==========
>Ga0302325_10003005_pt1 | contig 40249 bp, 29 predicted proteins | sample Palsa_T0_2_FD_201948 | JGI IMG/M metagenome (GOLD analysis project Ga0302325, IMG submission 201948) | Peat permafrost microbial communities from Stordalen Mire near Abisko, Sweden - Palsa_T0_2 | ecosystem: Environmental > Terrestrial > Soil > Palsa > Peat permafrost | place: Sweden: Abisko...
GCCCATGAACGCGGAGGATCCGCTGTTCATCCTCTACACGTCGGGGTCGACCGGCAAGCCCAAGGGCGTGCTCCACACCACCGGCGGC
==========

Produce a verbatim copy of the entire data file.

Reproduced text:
>Ga0302325_10003005_pt1 | contig 40249 bp, 29 predicted proteins | sample Palsa_T0_2_FD_201948 | JGI IMG/M metagenome (GOLD analysis project Ga0302325, IMG submission 201948) | Peat permafrost microbial communities from Stordalen Mire near Abisko, Sweden - Palsa_T0_2 | ecosystem: Environmental > Terrestrial > Soil > Palsa > Peat permafrost | place: Sweden: Abisko...
GCCCATGAACGCGGAGGATCCGCTGTTCATCCTCTACACGTCGGGGTCGACCGGCAAGCCCAAGGGCGTGCTCCACACCACCGGCGGC